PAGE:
Mississippi State senior center Teaira McCowan has had a historic career, she has broken records at her university and became a stand-out player in the SEC conference and in college basketball. She was the third overall pick in the WNBA Draft, becoming one of the newest additions to the Indiana Fever.
“I’m a rim protector, rebounder, shot blocker, that’s what I do,” McCowan said. “That’s what [Indiana was] lacking last season, so this season I’ll just come in and just take what I did in college up to the pro level.”
During this past season, McCowan averaged 18.4 points and 13.5 rebounds per game. This helped the Bulldogs earn a 33-3 overall record and a 15-1 record in the SEC. She came in third in the nation in double-doubles this season with 31; she holds the school record in single-season double-doubles.
McCowan became both the SEC Player of the Year and Defensive Player of the Year, assisting Mississippi State to a SEC tournament victory over Arkansas. She earned 24 points and 14 rebounds in the matchup.
Her efforts throughout her four years at Mississippi State would take them far into the NCAA Tournament and her efforts resounded on the national level. McCowan secured 240 rebounds in her postseason career, making her the all-time leader in rebounds in the NCAA tournament.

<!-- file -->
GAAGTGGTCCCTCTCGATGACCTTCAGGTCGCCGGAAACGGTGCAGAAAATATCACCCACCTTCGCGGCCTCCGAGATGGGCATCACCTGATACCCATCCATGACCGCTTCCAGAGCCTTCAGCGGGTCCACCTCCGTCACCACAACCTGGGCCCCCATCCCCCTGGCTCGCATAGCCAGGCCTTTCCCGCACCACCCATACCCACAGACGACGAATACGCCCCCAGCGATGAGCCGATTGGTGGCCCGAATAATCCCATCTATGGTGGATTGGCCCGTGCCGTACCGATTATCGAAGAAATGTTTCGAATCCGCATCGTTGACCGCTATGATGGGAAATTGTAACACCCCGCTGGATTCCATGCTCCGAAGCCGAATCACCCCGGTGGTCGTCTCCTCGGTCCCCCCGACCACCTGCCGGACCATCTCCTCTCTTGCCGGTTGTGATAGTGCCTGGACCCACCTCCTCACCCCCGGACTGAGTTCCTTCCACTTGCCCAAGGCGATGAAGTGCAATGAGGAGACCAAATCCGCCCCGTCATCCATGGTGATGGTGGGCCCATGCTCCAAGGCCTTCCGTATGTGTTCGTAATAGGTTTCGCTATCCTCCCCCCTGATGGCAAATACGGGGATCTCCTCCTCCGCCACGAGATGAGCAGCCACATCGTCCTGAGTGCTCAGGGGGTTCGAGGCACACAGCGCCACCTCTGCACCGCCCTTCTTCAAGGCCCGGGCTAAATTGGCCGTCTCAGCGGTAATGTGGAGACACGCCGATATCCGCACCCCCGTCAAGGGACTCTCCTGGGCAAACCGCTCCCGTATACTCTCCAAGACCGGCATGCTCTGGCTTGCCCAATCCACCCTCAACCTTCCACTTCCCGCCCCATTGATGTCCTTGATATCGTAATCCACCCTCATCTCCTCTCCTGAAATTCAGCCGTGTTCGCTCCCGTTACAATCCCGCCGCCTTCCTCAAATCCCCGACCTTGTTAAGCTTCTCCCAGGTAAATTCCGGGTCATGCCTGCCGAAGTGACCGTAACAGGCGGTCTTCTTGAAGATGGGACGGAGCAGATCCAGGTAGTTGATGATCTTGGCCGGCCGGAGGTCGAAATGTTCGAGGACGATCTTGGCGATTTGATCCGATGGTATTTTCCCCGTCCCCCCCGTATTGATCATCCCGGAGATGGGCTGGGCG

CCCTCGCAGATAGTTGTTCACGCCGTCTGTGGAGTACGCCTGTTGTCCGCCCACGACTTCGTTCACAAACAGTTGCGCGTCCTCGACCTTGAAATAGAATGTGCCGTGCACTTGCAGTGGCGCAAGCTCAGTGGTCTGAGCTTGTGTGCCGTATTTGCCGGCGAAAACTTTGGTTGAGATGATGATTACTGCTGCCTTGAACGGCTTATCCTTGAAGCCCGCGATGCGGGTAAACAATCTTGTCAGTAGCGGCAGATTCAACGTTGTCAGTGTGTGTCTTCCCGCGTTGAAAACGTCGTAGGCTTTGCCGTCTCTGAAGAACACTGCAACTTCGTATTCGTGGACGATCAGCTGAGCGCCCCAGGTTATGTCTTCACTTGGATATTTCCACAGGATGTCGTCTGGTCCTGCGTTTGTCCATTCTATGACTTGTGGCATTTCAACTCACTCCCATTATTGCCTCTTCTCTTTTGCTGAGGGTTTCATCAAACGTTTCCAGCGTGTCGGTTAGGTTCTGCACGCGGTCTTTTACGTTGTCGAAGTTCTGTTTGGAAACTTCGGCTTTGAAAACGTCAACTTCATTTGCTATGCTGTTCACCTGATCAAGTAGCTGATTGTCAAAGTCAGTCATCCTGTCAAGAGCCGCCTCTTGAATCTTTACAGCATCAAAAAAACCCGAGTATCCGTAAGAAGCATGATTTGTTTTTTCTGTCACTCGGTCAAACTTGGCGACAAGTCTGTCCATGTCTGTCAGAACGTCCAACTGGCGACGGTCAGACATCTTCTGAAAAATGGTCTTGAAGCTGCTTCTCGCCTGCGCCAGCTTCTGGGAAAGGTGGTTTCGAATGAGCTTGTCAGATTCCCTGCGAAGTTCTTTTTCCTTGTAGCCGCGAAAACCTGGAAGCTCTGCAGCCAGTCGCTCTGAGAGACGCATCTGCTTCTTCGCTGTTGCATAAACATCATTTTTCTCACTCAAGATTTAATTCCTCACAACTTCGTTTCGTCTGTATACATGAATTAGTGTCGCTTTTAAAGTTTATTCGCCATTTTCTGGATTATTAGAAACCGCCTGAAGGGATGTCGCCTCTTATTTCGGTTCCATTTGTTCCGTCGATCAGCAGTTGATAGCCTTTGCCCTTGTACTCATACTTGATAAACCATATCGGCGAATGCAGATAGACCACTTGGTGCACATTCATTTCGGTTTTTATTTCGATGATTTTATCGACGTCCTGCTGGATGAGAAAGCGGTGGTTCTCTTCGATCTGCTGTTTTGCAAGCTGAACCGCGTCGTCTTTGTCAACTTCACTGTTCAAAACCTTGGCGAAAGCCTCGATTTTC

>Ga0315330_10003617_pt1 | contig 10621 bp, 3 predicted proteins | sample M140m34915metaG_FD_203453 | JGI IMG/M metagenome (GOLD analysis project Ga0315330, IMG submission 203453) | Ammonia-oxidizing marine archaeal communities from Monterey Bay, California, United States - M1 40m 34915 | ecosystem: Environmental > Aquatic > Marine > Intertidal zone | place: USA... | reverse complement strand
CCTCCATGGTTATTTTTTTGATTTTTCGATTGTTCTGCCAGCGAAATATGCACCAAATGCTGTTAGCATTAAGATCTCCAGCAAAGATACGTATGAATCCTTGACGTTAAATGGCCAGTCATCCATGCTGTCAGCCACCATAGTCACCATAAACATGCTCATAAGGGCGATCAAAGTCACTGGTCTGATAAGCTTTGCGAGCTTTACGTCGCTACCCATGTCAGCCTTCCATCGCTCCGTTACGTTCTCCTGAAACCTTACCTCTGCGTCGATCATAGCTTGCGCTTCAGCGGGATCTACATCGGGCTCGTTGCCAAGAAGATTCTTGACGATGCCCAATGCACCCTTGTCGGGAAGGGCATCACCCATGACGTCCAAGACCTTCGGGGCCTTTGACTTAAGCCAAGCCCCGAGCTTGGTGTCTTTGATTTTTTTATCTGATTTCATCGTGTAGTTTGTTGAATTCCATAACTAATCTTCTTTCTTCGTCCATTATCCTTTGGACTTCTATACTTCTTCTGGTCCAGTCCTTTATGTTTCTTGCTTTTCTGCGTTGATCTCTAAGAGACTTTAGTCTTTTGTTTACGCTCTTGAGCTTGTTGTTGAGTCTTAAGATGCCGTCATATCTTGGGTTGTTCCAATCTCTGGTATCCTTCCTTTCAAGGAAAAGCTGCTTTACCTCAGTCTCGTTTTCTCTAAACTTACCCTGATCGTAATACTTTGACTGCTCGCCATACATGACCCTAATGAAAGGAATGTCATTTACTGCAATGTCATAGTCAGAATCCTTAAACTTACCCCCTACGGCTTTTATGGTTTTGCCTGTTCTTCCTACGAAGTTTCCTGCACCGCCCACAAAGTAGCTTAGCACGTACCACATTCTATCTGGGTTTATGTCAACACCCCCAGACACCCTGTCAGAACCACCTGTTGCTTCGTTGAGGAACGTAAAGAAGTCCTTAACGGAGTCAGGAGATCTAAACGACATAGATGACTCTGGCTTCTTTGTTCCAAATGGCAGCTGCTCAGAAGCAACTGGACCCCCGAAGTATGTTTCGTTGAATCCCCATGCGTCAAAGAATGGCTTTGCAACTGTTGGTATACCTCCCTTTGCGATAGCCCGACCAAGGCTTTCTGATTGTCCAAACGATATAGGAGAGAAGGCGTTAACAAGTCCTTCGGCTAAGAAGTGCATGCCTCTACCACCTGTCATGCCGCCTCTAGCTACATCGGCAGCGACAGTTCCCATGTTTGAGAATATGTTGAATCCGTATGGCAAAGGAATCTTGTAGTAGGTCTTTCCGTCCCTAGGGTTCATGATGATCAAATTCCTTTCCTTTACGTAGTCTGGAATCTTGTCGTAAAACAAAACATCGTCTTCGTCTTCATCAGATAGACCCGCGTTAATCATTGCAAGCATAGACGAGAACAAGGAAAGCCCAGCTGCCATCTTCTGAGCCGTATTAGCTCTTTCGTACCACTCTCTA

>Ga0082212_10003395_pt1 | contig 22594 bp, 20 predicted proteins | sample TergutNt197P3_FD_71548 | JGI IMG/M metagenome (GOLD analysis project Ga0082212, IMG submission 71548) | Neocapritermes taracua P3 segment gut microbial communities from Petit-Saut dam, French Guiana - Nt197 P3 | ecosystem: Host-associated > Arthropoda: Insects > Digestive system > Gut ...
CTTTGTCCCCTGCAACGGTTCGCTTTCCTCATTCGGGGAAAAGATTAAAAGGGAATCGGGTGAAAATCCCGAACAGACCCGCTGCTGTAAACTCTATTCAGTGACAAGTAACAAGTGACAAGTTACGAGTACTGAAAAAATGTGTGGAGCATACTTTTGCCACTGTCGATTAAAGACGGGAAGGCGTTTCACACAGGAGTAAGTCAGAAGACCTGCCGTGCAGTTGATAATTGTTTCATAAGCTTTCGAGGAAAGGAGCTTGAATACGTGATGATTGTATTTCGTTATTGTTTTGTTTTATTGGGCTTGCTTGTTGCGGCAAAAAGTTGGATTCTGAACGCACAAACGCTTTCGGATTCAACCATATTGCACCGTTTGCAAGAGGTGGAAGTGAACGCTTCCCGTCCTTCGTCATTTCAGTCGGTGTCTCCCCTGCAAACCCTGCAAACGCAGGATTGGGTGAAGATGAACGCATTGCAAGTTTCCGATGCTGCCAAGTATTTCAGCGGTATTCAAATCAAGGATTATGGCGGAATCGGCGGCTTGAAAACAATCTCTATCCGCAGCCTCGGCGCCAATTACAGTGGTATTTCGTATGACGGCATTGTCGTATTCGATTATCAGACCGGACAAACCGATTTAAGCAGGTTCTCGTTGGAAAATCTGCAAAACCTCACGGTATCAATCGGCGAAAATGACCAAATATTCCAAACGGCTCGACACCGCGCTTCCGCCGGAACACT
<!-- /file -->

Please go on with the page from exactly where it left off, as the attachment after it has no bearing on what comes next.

McCowan helped the Bulldogs reach the national championship title match twice. In her first title game appearance, she scored seven points and 10 rebounds against South Carolina. The next year, in Mississippi State’s showdown against Notre Dame, McCowan scored 18 points and 17 rebounds.
As a junior, McCowan earned several accolades for her contributions on court. She was named the Naismith Defensive Player of the Year and was named on the NCAA All Final Four Team. The Women’s Basketball Coaches Association (WBCA) gave McCowan All-American honors.
During her sophomore year, McCowan became the SEC Sixth Woman of the Year and was named on the SEC Academic Honor Roll. McCowan noted it takes a different type of person to be a student athlete, calling it a “non-stop lifestyle” due to the training they must do along with attending classes, studying, and going to tutoring.
“We don’t really have outside time to go hang out, chill and party,” McCowan said. “It’s a constant job that you have to do, you have to be prepared and be willing to sacrifice your personal life and get done your business life.”